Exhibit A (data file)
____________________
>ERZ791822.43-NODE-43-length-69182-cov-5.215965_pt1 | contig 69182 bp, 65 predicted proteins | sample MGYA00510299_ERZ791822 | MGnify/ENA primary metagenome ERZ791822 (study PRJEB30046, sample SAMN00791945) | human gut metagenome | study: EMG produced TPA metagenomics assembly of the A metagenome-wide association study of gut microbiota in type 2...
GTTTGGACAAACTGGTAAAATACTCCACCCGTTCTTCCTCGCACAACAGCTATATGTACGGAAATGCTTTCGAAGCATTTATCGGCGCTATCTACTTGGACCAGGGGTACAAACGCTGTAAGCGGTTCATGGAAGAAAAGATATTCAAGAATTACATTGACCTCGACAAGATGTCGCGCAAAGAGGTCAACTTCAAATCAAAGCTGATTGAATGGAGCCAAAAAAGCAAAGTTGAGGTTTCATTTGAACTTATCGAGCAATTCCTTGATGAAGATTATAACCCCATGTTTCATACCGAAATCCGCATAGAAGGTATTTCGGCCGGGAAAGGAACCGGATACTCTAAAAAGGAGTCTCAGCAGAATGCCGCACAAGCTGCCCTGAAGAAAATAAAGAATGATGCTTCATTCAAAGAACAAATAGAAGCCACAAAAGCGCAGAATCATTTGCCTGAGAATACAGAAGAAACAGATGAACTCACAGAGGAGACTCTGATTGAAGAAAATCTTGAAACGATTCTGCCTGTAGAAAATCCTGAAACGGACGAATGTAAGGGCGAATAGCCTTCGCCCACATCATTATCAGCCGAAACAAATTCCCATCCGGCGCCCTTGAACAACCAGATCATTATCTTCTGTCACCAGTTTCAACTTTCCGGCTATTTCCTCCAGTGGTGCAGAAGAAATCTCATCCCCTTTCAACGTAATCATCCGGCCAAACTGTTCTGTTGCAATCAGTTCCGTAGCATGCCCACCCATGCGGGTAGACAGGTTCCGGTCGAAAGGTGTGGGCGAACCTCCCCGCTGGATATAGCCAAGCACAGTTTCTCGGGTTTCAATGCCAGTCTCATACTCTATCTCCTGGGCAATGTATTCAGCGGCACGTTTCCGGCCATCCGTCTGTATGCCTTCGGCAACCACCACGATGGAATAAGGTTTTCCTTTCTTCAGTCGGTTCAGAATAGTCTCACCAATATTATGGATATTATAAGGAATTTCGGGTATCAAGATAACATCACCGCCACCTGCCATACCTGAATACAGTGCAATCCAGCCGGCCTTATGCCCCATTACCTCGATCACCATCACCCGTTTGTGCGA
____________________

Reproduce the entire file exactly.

>ERZ791822.43-NODE-43-length-69182-cov-5.215965_pt1 | contig 69182 bp, 65 predicted proteins | sample MGYA00510299_ERZ791822 | MGnify/ENA primary metagenome ERZ791822 (study PRJEB30046, sample SAMN00791945) | human gut metagenome | study: EMG produced TPA metagenomics assembly of the A metagenome-wide association study of gut microbiota in type 2...
GTTTGGACAAACTGGTAAAATACTCCACCCGTTCTTCCTCGCACAACAGCTATATGTACGGAAATGCTTTCGAAGCATTTATCGGCGCTATCTACTTGGACCAGGGGTACAAACGCTGTAAGCGGTTCATGGAAGAAAAGATATTCAAGAATTACATTGACCTCGACAAGATGTCGCGCAAAGAGGTCAACTTCAAATCAAAGCTGATTGAATGGAGCCAAAAAAGCAAAGTTGAGGTTTCATTTGAACTTATCGAGCAATTCCTTGATGAAGATTATAACCCCATGTTTCATACCGAAATCCGCATAGAAGGTATTTCGGCCGGGAAAGGAACCGGATACTCTAAAAAGGAGTCTCAGCAGAATGCCGCACAAGCTGCCCTGAAGAAAATAAAGAATGATGCTTCATTCAAAGAACAAATAGAAGCCACAAAAGCGCAGAATCATTTGCCTGAGAATACAGAAGAAACAGATGAACTCACAGAGGAGACTCTGATTGAAGAAAATCTTGAAACGATTCTGCCTGTAGAAAATCCTGAAACGGACGAATGTAAGGGCGAATAGCCTTCGCCCACATCATTATCAGCCGAAACAAATTCCCATCCGGCGCCCTTGAACAACCAGATCATTATCTTCTGTCACCAGTTTCAACTTTCCGGCTATTTCCTCCAGTGGTGCAGAAGAAATCTCATCCCCTTTCAACGTAATCATCCGGCCAAACTGTTCTGTTGCAATCAGTTCCGTAGCATGCCCACCCATGCGGGTAGACAGGTTCCGGTCGAAAGGTGTGGGCGAACCTCCCCGCTGGATATAGCCAAGCACAGTTTCTCGGGTTTCAATGCCAGTCTCATACTCTATCTCCTGGGCAATGTATTCAGCGGCACGTTTCCGGCCATCCGTCTGTATGCCTTCGGCAACCACCACGATGGAATAAGGTTTTCCTTTCTTCAGTCGGTTCAGAATAGTCTCACCAATATTATGGATATTATAAGGAATTTCGGGTATCAAGATAACATCACCGCCACCTGCCATACCTGAATACAGTGCAATCCAGCCGGCCTTATGCCCCATTACCTCGATCACCATCACCCGTTTGTGCGA